RENEW Project Documentation

Version 1.0

Reconfigurable Ecosystem for Next-generation End-to-end Wireless

Sounder

Sounder provides a framework to record the received signal from all clients at all antennas in the massive MIMO base station. This includes orthogonal pilot signals from each configured client and uplink signals sent at common subframes by those clients. These signals are recorded as multi-dimensional matrices in HDF5 format. The recorded files can then be analyzed with RENEW python tools for various statistics and channel behavior analysis as well as offline demultiplexing of the uplink signals.

The same binary can be used to configure all SDRs in the base station as well as all clients. The configuration is defined in json format and passed as an input argument to the binary.

In this document, we provide an extensive tutorial on the configuration and usage of the Sounder framework. First, let’s look at how to build the code.

Build the code

There are a few dependencies for running this code base. This includes muFFT and C++ json library. The install_cclibs.sh script installs all dependencies, except muFFT. If you running the sounder on POWDER, this script will be automatically installed at start of the experiments. However if you are running the sounder locally and on your own Iris nodes, install it first as the following.

$ ./install_cclibs.sh

The remaining muFFT, however, is submodule that needs to be independently pulled and built. Simply go to the mufft folder in sounder directory and run

$ cd mufft
$ git submodule update --init
$ cmake .
$ make -j

To build the sounder code, go back to the sounder directory and run the following:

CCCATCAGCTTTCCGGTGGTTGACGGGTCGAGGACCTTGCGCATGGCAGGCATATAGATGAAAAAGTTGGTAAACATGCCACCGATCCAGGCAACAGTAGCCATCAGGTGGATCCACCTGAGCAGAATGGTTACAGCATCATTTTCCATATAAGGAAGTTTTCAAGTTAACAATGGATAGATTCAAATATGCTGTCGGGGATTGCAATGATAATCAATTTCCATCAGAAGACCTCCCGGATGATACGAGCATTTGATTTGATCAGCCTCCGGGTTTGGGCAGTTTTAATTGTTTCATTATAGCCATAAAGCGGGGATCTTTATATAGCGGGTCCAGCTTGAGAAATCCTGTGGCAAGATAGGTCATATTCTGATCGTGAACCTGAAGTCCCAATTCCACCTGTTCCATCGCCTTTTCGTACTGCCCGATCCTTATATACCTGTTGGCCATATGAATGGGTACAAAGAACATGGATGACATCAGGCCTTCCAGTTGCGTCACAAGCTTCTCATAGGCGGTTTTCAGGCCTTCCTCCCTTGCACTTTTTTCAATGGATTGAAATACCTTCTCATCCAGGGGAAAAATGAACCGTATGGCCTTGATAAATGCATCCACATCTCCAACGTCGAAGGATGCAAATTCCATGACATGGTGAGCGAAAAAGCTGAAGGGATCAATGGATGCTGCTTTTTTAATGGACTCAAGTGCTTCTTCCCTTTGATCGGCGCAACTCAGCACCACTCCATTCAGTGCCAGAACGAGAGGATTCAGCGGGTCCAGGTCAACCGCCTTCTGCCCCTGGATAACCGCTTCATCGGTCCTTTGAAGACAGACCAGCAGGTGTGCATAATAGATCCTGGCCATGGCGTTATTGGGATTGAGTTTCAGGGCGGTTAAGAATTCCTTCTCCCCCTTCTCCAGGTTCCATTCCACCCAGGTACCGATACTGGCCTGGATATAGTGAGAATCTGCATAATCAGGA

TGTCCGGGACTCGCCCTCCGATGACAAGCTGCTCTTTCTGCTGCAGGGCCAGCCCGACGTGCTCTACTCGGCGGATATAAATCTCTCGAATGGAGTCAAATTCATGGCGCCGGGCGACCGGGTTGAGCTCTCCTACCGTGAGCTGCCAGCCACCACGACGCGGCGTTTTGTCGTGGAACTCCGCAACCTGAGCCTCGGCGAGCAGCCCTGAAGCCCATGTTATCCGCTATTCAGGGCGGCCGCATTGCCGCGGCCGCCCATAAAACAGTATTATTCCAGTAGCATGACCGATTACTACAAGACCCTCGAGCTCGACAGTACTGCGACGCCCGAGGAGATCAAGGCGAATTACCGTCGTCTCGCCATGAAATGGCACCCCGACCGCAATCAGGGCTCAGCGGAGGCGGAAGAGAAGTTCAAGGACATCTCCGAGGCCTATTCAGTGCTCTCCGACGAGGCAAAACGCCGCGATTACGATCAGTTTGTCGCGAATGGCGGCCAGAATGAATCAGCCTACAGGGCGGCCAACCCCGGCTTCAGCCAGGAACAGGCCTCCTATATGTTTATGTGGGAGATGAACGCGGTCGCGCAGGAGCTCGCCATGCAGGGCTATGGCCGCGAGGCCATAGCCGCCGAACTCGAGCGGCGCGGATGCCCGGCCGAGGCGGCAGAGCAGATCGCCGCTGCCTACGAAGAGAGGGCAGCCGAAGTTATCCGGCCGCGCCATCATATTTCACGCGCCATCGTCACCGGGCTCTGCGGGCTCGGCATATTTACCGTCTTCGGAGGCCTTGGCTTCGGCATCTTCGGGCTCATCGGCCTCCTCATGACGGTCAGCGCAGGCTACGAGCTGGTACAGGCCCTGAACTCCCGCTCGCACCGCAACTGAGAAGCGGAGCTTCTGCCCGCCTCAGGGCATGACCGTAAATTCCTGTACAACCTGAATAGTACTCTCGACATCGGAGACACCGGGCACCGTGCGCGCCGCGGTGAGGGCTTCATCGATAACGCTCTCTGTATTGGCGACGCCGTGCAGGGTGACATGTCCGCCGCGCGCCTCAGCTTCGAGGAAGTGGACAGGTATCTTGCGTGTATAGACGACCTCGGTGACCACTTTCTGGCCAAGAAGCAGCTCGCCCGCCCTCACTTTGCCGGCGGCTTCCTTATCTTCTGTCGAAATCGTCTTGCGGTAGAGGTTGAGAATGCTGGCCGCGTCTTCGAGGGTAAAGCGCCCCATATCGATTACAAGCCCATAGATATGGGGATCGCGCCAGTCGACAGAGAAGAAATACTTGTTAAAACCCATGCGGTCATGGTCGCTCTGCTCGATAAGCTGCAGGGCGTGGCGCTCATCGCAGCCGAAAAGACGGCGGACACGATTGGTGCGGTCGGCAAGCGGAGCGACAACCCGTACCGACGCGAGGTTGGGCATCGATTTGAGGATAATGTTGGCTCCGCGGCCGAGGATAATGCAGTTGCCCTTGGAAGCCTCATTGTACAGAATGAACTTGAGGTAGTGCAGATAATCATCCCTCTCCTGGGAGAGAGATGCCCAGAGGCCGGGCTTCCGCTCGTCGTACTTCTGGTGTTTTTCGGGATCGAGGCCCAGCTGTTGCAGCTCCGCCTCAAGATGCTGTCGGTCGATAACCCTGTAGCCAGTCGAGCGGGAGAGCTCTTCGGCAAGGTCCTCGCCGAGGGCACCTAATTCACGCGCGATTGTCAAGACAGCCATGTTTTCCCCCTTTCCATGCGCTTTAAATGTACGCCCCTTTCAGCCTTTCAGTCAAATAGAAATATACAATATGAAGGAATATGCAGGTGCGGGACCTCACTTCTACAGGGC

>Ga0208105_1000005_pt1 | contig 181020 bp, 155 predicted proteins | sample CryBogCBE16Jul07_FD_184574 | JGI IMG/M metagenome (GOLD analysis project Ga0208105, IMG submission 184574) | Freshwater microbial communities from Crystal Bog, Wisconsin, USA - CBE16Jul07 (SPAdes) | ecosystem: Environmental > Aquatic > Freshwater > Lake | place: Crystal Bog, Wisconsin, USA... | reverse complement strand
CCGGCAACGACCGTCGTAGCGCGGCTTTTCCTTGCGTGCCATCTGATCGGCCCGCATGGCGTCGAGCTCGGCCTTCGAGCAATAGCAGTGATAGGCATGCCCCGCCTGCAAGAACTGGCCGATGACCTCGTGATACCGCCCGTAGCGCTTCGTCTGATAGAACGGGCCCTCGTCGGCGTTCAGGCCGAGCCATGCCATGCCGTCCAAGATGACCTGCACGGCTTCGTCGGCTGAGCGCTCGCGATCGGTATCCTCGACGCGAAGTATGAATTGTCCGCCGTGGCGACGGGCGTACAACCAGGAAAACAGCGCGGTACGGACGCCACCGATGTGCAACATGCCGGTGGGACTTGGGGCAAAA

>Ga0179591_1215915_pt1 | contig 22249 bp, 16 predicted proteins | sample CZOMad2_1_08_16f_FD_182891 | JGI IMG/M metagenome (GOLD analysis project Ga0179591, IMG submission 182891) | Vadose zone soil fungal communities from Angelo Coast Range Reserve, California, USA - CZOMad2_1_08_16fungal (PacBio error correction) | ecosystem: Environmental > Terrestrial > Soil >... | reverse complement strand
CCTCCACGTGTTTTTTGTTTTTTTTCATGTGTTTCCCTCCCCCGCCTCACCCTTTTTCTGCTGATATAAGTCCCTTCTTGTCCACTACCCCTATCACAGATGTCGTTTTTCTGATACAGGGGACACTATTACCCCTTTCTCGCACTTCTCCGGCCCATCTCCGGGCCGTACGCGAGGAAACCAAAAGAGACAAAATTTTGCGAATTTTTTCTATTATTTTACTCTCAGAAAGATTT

$ cd ..
$ cmake .
$ make -j

Once the code builds successfully, you’ll get a binary sounder executable in the same folder. Now let’s start looking at the configuration file and editing it. Some sample configuration files are in files.

Create configuration file

Open powder-conf-two-client-2.5g.json. You see two json tags, BaseStations and Clients. Let’s look at BaseStations first:

  • cells determines how many BaseStations and therefore physical cells are used in the experiment. Currently only a single cell is supported.

  • hub id specifies the file name containing the list of hub serials used at all BaseStations. Each hub serial must be listed in a separate line. Note, a hub device is used to trigger all SDRs in a BaseStation.

  • sdr id specifies the list of filenames including SDR serial numbers for each BaseStation. An example of such file is in the files directory. Serial numbers must be listed with one serial per line. If hub serial file is empty the first sdr serial in sdr id file is used to trigger the reset of the devices. This only work if only a single daisy-chained SDR array is used. In this case, you have to make sure the first SDR serial in the sdr id file is the first physical SDR in the daisy-chain. For more information on this, please see the Hardware section

  • frequency sets the band the SDRs will operate on. The driver accepts the range [30e6-3800e6] Hz, but the usable range depends on the flavor of the base station (front-end type and antenna).

  • rate set the sample rate on the channel of all SDRs. Current hardware supported range for sample rate is 1-40MHz.